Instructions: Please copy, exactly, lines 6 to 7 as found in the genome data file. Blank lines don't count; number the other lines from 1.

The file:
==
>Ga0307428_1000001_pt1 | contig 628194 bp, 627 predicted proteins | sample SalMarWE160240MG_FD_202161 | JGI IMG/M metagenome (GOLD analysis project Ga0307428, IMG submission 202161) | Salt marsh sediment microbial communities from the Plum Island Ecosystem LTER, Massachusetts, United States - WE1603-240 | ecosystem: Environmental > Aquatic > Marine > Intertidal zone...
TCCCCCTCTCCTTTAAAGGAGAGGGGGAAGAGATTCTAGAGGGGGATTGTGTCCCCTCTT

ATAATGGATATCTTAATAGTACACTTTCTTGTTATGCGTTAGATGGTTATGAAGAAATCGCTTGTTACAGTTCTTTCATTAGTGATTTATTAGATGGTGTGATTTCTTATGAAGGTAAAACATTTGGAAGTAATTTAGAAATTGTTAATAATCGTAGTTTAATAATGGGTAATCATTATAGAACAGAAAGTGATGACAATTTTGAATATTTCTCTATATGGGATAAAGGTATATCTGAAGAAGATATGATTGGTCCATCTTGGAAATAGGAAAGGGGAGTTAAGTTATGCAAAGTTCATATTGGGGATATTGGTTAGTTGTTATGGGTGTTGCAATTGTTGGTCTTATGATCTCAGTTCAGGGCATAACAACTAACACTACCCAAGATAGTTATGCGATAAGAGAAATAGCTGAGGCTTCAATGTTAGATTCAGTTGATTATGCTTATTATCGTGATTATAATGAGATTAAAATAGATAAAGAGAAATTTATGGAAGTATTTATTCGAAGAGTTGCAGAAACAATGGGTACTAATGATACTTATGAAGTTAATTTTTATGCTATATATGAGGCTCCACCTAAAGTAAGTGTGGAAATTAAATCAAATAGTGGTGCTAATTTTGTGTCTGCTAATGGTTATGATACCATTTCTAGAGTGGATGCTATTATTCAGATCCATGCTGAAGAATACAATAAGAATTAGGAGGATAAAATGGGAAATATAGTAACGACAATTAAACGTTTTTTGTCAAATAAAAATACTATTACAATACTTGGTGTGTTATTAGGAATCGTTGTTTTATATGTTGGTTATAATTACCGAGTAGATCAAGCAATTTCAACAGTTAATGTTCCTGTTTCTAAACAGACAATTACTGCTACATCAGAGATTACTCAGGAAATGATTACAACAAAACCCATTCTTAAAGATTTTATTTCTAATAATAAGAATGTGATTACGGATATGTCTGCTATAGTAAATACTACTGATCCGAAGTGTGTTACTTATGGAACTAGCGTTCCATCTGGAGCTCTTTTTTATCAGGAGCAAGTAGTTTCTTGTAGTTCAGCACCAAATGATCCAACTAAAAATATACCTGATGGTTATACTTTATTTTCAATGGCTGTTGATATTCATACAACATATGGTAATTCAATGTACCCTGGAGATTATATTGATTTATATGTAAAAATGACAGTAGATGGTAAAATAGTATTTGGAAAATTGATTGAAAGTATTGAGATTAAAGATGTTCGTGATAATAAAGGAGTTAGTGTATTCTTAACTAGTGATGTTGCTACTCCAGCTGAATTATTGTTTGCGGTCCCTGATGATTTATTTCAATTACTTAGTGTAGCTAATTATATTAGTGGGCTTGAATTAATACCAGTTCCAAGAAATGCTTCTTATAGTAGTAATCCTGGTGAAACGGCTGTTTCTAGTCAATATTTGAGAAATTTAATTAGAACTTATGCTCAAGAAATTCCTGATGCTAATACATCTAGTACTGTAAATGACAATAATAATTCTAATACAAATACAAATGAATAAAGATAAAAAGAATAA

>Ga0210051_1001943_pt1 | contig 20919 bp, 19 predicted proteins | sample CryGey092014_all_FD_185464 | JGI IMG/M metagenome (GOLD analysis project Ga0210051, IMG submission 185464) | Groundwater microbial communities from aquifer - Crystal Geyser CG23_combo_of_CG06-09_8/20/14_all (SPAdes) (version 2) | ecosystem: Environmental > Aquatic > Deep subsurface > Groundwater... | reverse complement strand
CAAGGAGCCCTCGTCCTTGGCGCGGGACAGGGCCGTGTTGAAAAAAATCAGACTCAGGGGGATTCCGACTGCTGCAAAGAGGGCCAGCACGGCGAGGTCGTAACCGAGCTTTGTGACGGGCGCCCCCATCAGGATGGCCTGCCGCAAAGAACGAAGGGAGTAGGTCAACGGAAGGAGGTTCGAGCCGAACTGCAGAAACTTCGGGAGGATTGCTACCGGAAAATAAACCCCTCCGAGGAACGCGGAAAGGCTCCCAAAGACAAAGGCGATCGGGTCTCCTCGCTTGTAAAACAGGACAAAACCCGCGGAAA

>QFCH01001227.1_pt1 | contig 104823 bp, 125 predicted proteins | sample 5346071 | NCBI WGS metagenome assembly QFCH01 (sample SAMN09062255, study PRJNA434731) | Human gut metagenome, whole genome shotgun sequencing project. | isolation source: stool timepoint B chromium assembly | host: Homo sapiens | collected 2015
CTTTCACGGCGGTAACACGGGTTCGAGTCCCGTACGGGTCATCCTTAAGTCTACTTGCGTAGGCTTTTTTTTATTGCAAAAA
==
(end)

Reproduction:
>QFCH01001227.1_pt1 | contig 104823 bp, 125 predicted proteins | sample 5346071 | NCBI WGS metagenome assembly QFCH01 (sample SAMN09062255, study PRJNA434731) | Human gut metagenome, whole genome shotgun sequencing project. | isolation source: stool timepoint B chromium assembly | host: Homo sapiens | collected 2015
CTTTCACGGCGGTAACACGGGTTCGAGTCCCGTACGGGTCATCCTTAAGTCTACTTGCGTAGGCTTTTTTTTATTGCAAAAA